Community Gardening in Disadvantaged Neighborhoods in Phoenix, Arizona: Aligning Programs with Perceptions

  • Tommy Bleasdale Arizona State University
  • Carolyn Crouch Arizona State University
  • Sharon L. Harlan Arizona State University
Keywords: Community Garden, Community Food Initiative, Quality Of Life Plan, Urban Agriculture, Food Justice, Community Partnership, Food Desert

Abstract

This study examined a struggling community gardening program in a low-income minority community in Phoenix, Arizona. The gardening program exists within a larger local food initiative organized by a nonprofit community development organization. The nonprofit’s goals for the com­munity gardening program are to provide residents with opportunities for education, extra income and socializing. In partnership with the nonprofit and local residents, we undertook a study to determine the potential for increasing the recruitment and retention of local gardeners in order to sustain a successful community gardening program. We used interviews and participant observation to create an exploratory survey that measured residents’ percep­tions of benefits and burdens associated with gardening. Results revealed that while respondents had a level of gardening interest and experience in the commu­nity, they also lacked awareness about the garden­ing program. Perceptions of the benefits and burdens of gardening varied among current gardeners, ex-gardeners, and people who had never gardened. The benefits of gardening suggested by many residents differed from the local food initia­tive goals. If community gardens and local food initiatives are to succeed, organizers should align their programs with the desires of neighbor­hood residents and educate them about a wide range of potential benefits of gardening to both individuals and neighborhoods.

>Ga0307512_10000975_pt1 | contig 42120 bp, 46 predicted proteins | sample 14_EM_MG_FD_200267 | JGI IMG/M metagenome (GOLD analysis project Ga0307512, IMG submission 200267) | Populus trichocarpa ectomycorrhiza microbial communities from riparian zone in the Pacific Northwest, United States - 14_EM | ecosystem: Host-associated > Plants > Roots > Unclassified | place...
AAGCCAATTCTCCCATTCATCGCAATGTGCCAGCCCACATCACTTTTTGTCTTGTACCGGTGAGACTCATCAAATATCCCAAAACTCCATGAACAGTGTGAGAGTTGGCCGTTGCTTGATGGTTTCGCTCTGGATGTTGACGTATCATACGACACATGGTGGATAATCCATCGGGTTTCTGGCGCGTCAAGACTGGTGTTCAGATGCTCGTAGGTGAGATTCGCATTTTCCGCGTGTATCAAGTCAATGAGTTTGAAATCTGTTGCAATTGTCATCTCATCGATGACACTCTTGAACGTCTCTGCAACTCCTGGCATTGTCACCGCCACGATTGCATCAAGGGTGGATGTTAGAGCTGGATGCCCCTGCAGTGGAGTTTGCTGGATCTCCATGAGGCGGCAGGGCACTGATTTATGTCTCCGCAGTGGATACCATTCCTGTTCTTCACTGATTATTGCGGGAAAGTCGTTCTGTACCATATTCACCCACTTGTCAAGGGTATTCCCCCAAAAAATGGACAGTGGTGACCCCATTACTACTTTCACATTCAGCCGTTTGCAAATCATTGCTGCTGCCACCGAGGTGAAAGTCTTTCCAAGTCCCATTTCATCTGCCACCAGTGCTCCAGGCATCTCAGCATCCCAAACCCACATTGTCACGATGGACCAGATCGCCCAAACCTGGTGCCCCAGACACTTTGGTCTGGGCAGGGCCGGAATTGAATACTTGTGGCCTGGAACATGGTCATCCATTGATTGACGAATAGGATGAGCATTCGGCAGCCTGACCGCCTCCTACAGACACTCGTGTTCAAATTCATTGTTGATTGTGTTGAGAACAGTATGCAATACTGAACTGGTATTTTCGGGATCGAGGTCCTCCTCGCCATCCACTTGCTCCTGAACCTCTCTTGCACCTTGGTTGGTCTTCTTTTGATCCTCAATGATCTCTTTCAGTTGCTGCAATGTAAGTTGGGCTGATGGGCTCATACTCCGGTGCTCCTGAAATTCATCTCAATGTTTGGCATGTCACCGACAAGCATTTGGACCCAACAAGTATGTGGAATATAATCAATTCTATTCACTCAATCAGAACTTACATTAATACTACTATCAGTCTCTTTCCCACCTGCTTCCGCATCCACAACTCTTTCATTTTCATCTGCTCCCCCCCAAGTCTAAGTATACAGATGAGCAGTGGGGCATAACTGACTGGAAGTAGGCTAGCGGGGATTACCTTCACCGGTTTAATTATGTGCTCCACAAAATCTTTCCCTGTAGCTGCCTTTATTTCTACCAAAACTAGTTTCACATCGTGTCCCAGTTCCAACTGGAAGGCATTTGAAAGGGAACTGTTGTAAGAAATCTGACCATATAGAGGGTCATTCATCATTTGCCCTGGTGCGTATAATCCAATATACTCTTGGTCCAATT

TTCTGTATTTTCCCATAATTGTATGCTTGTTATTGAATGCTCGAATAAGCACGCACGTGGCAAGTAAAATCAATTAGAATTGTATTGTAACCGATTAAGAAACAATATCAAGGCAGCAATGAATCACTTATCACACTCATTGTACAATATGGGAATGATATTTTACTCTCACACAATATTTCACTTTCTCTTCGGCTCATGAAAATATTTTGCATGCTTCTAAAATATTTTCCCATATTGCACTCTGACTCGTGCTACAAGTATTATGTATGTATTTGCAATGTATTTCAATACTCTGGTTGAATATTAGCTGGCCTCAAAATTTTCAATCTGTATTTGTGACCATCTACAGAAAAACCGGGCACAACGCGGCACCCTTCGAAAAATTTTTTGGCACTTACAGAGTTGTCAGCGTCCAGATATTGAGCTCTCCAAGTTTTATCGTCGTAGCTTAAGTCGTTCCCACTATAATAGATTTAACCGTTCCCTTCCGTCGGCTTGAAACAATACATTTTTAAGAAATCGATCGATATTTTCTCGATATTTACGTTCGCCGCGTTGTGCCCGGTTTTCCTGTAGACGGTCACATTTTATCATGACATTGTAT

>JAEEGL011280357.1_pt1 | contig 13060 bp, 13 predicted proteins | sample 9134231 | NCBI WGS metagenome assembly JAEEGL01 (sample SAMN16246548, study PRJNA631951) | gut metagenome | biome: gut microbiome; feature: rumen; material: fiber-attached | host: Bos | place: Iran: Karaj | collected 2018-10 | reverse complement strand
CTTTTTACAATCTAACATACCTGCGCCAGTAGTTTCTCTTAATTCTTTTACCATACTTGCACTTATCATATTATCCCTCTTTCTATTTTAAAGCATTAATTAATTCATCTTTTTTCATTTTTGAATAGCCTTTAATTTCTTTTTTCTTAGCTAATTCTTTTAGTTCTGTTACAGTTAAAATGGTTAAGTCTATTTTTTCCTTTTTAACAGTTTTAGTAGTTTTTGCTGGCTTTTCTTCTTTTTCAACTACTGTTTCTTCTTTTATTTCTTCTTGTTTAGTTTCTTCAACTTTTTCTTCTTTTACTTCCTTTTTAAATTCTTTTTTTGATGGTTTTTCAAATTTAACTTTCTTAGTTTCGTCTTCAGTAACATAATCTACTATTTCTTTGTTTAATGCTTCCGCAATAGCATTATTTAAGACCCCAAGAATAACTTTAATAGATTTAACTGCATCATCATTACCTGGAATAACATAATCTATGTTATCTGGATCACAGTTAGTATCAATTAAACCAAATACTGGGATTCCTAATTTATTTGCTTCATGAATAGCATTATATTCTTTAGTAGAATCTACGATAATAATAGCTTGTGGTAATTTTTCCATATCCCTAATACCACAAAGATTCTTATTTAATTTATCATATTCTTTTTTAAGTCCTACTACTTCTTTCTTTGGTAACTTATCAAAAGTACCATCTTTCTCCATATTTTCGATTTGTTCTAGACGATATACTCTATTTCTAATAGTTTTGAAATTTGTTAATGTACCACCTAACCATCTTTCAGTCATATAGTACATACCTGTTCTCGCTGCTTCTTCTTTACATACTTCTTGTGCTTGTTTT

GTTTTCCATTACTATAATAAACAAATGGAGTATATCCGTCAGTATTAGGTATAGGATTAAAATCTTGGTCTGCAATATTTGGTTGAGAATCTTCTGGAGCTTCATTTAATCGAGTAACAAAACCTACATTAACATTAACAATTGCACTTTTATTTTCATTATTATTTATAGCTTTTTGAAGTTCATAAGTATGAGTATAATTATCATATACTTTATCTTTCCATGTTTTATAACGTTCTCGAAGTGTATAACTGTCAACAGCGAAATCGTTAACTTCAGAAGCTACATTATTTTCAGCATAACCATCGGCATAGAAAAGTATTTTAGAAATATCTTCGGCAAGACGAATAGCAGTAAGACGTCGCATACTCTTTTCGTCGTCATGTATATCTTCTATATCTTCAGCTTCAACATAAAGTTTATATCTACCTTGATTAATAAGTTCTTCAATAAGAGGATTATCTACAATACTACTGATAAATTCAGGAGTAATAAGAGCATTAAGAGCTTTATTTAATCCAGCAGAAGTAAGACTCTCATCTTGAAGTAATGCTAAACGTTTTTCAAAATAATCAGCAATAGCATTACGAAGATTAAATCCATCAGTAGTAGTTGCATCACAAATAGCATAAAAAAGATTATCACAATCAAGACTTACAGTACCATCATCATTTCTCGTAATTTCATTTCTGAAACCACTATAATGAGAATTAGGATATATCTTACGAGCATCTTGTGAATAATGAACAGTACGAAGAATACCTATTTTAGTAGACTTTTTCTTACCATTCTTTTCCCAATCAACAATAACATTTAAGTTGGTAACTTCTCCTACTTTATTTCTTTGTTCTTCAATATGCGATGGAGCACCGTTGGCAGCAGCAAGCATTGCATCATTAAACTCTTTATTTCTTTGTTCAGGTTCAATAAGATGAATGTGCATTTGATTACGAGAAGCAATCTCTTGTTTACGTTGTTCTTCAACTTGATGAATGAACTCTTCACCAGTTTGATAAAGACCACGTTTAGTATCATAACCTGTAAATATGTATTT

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Author Biographies

Tommy Bleasdale, Arizona State University
PhD student, Environmental Social Sciences Program, School of Human Evolution and Social Change, Arizona State University, P.O. Box 872402, Tempe, AZ 85287-2402 USA; +1 (480) 747-2280.
Carolyn Crouch, Arizona State University
Master of Arts in Sustainability, School of Sustainability, Arizona State University.
Sharon L. Harlan, Arizona State University
Associate Professor, School of Human Evolution and Social Change, Arizona State University, P.O. Box 872402, Tempe, AZ 85287-2402 USA.
Published
2011-05-16
How to Cite
Bleasdale, T., Crouch, C., & Harlan, S. L. (2011). Community Gardening in Disadvantaged Neighborhoods in Phoenix, Arizona: Aligning Programs with Perceptions. Journal of Agriculture, Food Systems, and Community Development, 1(3), 99-114. https://doi.org/10.5304/jafscd.2011.013.007